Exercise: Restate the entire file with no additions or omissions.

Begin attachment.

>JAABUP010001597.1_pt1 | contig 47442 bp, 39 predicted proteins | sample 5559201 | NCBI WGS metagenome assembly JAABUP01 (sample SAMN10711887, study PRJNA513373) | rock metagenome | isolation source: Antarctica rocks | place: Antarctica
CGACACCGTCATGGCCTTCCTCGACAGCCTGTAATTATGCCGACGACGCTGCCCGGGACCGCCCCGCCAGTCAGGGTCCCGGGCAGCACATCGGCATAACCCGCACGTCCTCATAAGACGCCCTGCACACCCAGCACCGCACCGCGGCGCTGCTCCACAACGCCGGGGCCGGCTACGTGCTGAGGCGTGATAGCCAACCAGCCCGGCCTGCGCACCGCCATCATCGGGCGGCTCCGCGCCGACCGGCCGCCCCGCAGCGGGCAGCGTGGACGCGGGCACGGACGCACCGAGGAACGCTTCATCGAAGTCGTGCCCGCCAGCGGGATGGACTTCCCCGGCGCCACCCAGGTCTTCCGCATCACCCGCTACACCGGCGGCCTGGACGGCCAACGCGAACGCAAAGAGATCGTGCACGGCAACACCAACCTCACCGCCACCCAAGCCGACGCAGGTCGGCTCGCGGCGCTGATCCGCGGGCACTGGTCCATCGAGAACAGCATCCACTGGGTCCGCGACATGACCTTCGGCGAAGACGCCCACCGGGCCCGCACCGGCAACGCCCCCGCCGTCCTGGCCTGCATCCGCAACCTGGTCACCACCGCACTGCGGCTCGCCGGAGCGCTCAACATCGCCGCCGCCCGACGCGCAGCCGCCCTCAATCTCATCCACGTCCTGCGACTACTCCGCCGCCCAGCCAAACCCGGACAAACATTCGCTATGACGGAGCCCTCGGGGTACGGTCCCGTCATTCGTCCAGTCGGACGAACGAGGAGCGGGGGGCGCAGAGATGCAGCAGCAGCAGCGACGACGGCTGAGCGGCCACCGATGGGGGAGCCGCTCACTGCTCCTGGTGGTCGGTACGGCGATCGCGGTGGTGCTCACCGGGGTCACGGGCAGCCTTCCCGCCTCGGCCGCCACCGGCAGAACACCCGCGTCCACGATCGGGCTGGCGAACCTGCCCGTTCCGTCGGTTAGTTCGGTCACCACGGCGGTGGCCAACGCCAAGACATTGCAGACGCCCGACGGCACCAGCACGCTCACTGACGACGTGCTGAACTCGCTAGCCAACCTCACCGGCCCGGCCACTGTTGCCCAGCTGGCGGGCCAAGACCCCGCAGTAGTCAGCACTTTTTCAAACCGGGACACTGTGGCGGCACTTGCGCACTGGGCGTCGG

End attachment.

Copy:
>JAABUP010001597.1_pt1 | contig 47442 bp, 39 predicted proteins | sample 5559201 | NCBI WGS metagenome assembly JAABUP01 (sample SAMN10711887, study PRJNA513373) | rock metagenome | isolation source: Antarctica rocks | place: Antarctica
CGACACCGTCATGGCCTTCCTCGACAGCCTGTAATTATGCCGACGACGCTGCCCGGGACCGCCCCGCCAGTCAGGGTCCCGGGCAGCACATCGGCATAACCCGCACGTCCTCATAAGACGCCCTGCACACCCAGCACCGCACCGCGGCGCTGCTCCACAACGCCGGGGCCGGCTACGTGCTGAGGCGTGATAGCCAACCAGCCCGGCCTGCGCACCGCCATCATCGGGCGGCTCCGCGCCGACCGGCCGCCCCGCAGCGGGCAGCGTGGACGCGGGCACGGACGCACCGAGGAACGCTTCATCGAAGTCGTGCCCGCCAGCGGGATGGACTTCCCCGGCGCCACCCAGGTCTTCCGCATCACCCGCTACACCGGCGGCCTGGACGGCCAACGCGAACGCAAAGAGATCGTGCACGGCAACACCAACCTCACCGCCACCCAAGCCGACGCAGGTCGGCTCGCGGCGCTGATCCGCGGGCACTGGTCCATCGAGAACAGCATCCACTGGGTCCGCGACATGACCTTCGGCGAAGACGCCCACCGGGCCCGCACCGGCAACGCCCCCGCCGTCCTGGCCTGCATCCGCAACCTGGTCACCACCGCACTGCGGCTCGCCGGAGCGCTCAACATCGCCGCCGCCCGACGCGCAGCCGCCCTCAATCTCATCCACGTCCTGCGACTACTCCGCCGCCCAGCCAAACCCGGACAAACATTCGCTATGACGGAGCCCTCGGGGTACGGTCCCGTCATTCGTCCAGTCGGACGAACGAGGAGCGGGGGGCGCAGAGATGCAGCAGCAGCAGCGACGACGGCTGAGCGGCCACCGATGGGGGAGCCGCTCACTGCTCCTGGTGGTCGGTACGGCGATCGCGGTGGTGCTCACCGGGGTCACGGGCAGCCTTCCCGCCTCGGCCGCCACCGGCAGAACACCCGCGTCCACGATCGGGCTGGCGAACCTGCCCGTTCCGTCGGTTAGTTCGGTCACCACGGCGGTGGCCAACGCCAAGACATTGCAGACGCCCGACGGCACCAGCACGCTCACTGACGACGTGCTGAACTCGCTAGCCAACCTCACCGGCCCGGCCACTGTTGCCCAGCTGGCGGGCCAAGACCCCGCAGTAGTCAGCACTTTTTCAAACCGGGACACTGTGGCGGCACTTGCGCACTGGGCGTCGG